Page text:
In General, an employer has a reasonable expectation that employees will not be late for work on a regular basis and on time. If an employee is regularly absent without permission then, under the right circumstance, the employer may have grounds for a summary dismissal. With a summary dismissal, the employer is entitled to end the employment relationship and not be liable for notice pay.
Circumstances that warrant a summary dismissal for lateness may include instances where the employee was absent during a very important time, where the absence was deliberate after having received warnings from the employer regarding past absenteeism, and where the employer was prejudiced (or harmed) by the employee in their absence. A couple examples of the above are as follows:
If there is a very important 3-day sales event and the employer makes it clear to a key sales manager that his or her presence is necessary, a deliberate absence would probably grant the employer just cause for termination. In this example, the relevant factors are the importance of the event and the position of the sales person being managerial (a key role). An example of prejudice by an employee may be an instance where a request for vacation time was denied due to business reasons (short staff, busy time-period, etc.). In this instance, if an employee were to be absent during the time that was requested off, this could be cause for dismissal because the employee caused the employer harm, knowing that the time off was not granted.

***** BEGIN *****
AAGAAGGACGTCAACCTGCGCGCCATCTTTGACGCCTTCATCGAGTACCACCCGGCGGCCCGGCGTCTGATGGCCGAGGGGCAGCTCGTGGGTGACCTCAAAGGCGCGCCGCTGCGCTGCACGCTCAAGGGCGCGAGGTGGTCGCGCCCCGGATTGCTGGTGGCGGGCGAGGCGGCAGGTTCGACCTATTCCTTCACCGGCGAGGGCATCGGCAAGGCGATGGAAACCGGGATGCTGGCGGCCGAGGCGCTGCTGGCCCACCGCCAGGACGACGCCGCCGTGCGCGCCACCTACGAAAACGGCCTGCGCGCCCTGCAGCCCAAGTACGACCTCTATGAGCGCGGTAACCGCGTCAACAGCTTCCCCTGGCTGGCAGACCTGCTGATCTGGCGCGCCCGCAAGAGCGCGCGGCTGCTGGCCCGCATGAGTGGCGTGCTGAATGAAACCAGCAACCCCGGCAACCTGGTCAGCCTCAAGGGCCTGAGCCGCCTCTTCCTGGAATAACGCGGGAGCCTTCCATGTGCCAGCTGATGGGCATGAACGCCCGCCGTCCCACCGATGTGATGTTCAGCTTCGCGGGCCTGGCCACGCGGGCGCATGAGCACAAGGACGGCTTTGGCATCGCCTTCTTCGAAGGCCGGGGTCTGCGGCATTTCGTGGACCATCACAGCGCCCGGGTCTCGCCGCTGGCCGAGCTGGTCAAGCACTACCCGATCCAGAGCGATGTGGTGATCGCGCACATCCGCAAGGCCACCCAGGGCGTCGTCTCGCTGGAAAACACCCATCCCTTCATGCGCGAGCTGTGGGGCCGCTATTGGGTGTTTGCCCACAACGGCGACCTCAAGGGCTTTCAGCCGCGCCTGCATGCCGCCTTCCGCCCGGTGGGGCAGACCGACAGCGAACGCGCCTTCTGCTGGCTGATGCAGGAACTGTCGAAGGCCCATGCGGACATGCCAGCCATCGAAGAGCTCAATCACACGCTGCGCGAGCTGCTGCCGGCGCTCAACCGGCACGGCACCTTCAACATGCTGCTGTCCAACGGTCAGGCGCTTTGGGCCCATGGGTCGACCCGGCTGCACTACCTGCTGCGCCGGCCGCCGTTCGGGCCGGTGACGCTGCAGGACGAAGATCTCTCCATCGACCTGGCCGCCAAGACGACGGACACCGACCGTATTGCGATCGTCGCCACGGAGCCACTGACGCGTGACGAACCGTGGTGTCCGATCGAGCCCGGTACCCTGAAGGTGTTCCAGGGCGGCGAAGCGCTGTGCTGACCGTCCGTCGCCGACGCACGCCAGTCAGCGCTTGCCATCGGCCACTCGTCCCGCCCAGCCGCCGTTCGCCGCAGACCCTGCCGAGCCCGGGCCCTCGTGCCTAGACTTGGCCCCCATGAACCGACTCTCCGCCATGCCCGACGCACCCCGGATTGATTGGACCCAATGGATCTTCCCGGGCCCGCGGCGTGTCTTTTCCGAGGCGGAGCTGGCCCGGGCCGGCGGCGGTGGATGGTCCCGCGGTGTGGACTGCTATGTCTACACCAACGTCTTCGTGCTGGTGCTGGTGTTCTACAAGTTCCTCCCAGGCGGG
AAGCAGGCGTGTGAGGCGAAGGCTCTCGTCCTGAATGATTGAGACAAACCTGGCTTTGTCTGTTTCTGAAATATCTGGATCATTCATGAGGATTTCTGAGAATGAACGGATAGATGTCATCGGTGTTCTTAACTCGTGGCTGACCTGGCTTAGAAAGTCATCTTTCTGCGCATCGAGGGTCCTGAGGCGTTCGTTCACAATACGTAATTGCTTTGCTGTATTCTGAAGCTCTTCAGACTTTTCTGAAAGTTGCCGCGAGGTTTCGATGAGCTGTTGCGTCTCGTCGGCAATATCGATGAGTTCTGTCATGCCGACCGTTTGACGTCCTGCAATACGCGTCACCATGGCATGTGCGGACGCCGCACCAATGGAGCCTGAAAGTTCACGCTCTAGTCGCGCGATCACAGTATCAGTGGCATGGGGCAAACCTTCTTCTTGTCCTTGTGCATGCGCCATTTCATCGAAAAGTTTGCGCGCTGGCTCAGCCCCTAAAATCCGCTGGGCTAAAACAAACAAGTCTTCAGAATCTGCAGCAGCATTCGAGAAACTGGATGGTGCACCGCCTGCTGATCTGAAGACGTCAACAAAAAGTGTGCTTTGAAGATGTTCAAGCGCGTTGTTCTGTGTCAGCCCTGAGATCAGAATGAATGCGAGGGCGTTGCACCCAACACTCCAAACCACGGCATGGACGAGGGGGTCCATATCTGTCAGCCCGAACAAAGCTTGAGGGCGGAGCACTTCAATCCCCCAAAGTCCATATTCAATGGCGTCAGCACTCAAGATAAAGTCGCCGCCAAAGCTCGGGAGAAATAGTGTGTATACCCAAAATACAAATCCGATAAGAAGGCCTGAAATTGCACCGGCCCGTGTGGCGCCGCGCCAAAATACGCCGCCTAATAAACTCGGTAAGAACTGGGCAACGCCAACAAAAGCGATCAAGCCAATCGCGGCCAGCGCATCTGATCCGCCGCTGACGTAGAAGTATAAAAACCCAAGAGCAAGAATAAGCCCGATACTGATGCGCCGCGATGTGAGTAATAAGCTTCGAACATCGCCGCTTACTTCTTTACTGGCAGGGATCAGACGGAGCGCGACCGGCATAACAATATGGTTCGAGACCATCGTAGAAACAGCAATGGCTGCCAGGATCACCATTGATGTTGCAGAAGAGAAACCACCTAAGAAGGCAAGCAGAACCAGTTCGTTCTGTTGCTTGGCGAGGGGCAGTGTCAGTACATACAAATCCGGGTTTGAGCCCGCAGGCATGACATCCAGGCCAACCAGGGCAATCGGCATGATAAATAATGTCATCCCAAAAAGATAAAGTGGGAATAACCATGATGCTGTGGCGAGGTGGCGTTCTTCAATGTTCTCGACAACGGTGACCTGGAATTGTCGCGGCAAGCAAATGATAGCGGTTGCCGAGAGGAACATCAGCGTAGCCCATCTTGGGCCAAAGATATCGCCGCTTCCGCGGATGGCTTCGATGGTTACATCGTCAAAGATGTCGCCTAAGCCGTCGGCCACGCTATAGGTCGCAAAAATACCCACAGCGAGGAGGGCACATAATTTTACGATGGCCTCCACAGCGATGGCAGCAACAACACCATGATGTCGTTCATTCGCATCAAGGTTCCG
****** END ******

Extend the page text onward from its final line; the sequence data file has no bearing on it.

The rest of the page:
With regards to lateness, the threshold for summary dismissal is higher. Lateness usually must hinder the employee from performing the essential duties of their job. Important factors to consider are whether the time was ever made-up by the employee, whether lateness is an ongoing issue, whether warnings were previously issued, the harm caused to the employer, and whether the lateness was the fault of the employee. A single lateness is unlikely to be cause for summary dismissal.
In considering termination for lateness and absenteeism, an employer must ensure that no human rights grounds are being violated. If an employee’s lateness or absenteeism is the result of illness, childcare obligations, or any other prohibited discriminatory grounds under the Ontario Human Rights Code, the employer must reasonably accommodate. In this instance, it is advised that employers seek legal advice as the duty to accommodate can be a complicated issue. Employees also should make employers aware if lateness or absenteeism is a result of illness, medical conditions, or childcare obligations as an employer cannot accommodate without knowledge of the situation.